Repair permissions

From Wikipedia, the free encyclopedia
Jump to: navigation, search

Repairing disk permissions is a troubleshooting activity commonly associated with the Mac OS X operating system. The efficacy of repairing permissions to troubleshoot application errors has been debated.[1]

Overview[edit]

The BSD layer in Mac OS X (and Darwin) is responsible for file-system security, including the management of the Unix (POSIX) permissions model. Applications depend on the correct assignment and interpretation of permissions in order to function properly.[2]

Repairing permissions involves checking the permissions of a set of files and folders on a volume with Mac OS X installed against a list of correct POSIX permissions and correcting any discrepancies. The list of correct permissions is compiled by consulting the various bill-of-materials (.bom) files. Typically, these files are stored within reduced-size Installer package (.pkg) files in the Receipts folder in the local Library folder (/Library/Receipts) on the volume being checked. Whenever a user installs software that uses the Mac OS X Installer package format, a bill-of-materials file is created which can be consulted for future permission repair.[3]

Files whose permissions have been incorrectly altered by an administrator, an administrator operating with root privileges, or a poorly designed installer package (installed with similar privileges) can cause a wide array of problems ranging from application errors to the inability to boot Mac OS X. Repairing permissions can become necessary, but has become increasingly less so for versions of Mac OS X after Panther (10.3).[1]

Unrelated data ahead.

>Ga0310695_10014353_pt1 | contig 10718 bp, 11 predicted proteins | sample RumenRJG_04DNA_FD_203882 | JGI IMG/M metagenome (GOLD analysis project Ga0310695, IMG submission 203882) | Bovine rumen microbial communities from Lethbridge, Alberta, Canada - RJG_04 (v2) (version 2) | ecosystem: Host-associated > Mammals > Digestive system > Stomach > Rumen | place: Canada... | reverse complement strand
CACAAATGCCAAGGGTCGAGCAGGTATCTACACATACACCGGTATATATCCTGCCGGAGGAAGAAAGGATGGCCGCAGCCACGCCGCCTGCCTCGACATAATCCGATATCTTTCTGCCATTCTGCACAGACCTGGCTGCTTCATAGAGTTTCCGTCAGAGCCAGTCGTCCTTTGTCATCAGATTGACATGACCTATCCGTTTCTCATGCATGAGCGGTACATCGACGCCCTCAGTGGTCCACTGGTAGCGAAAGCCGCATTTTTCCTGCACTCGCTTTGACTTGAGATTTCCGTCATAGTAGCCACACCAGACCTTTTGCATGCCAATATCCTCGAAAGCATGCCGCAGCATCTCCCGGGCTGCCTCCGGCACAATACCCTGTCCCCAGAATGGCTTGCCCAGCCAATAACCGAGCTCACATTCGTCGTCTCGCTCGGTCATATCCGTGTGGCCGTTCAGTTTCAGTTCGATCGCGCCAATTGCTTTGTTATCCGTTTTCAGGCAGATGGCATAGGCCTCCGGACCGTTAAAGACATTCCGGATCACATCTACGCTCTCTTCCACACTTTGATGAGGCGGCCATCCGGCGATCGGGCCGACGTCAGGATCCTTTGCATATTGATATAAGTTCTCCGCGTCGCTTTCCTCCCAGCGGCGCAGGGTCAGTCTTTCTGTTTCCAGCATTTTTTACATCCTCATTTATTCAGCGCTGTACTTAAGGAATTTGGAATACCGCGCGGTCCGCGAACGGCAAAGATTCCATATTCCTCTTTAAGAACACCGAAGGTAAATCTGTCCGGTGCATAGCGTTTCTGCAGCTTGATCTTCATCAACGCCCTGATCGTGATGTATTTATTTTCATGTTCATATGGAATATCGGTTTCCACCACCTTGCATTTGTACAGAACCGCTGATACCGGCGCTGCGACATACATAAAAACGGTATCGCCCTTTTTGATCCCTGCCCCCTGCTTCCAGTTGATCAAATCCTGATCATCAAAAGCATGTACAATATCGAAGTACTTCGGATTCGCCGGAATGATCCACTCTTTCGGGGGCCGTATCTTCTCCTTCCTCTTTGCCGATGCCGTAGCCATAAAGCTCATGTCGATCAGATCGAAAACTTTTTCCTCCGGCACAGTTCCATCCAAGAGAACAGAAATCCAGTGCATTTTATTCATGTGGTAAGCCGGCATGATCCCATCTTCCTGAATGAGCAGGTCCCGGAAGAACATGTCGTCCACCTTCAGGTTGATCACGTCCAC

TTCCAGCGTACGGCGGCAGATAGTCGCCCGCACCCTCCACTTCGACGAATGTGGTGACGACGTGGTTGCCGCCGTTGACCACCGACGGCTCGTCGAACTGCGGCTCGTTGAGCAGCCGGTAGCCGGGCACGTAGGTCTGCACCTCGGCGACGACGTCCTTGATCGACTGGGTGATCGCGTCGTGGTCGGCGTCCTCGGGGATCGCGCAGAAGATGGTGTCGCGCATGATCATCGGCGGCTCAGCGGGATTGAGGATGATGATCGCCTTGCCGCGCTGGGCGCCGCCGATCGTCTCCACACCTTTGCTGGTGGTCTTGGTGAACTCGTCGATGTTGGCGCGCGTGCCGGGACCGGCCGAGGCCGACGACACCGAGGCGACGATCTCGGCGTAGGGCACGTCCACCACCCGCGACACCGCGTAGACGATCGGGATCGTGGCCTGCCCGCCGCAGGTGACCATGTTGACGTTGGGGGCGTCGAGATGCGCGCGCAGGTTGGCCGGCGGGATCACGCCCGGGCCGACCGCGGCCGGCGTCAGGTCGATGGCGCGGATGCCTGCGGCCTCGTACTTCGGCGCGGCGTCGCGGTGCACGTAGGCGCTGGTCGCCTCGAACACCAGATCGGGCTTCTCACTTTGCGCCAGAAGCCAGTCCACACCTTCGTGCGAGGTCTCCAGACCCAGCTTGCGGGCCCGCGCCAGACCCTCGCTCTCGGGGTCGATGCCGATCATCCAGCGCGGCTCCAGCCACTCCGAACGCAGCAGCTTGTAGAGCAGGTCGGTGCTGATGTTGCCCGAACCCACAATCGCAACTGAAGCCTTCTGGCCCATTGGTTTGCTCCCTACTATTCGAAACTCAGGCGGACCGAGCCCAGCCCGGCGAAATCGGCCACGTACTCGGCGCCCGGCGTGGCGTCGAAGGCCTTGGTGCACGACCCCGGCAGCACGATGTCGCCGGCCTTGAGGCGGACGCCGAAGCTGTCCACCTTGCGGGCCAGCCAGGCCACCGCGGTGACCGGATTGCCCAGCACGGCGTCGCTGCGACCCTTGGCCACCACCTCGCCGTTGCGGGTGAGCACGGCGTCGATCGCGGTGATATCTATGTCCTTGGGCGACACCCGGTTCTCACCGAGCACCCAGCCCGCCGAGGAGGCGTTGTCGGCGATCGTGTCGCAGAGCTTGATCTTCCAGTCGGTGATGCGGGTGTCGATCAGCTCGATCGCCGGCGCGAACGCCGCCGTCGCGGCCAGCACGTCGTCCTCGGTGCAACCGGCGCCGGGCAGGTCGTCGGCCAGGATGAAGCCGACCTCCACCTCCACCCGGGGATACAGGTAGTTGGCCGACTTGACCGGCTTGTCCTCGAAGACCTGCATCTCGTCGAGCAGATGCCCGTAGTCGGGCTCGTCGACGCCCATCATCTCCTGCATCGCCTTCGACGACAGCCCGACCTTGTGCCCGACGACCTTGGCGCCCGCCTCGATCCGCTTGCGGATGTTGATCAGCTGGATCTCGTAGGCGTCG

Usage[edit]

A permissions repair can be performed using Disk Utility (/Applications/Utilities/Disk Utility.app) by selecting a Mac OS X startup volume and clicking the Repair Disk Permissions button in the First Aid section. A verification procedure, which will only check permissions, but not perform repairs, is also available. Both operations can be performed by using the diskutil command-line utility,[4] which can be executed via local Terminal or remotely via SSH or the Send UNIX Command in Apple Remote Desktop:

diskutil repairPermissions /Volumes/<disk name>

Permissions can also be repaired using a third-party utility such as The Apotek's AppleJack or Prosoft Engineering's Drive Genius.

References[edit]

  1. ^ a b Gruber, John. "Seriously, ‘Repair Permissions’ Is Voodoo". Daring Fireball. John Gruber. Retrieved March 13, 2009. 
  2. ^ "Security Overview: Permissions". Developer. Apple Inc. Retrieved April 4, 2007. [dead link]
  3. ^ "About Disk Utility's Repair Disk Permissions feature". Knowledge Base. Apple Inc. Retrieved April 4, 2007. 
  4. ^ diskutil(8) – Darwin and Mac OS X System Manager's Manual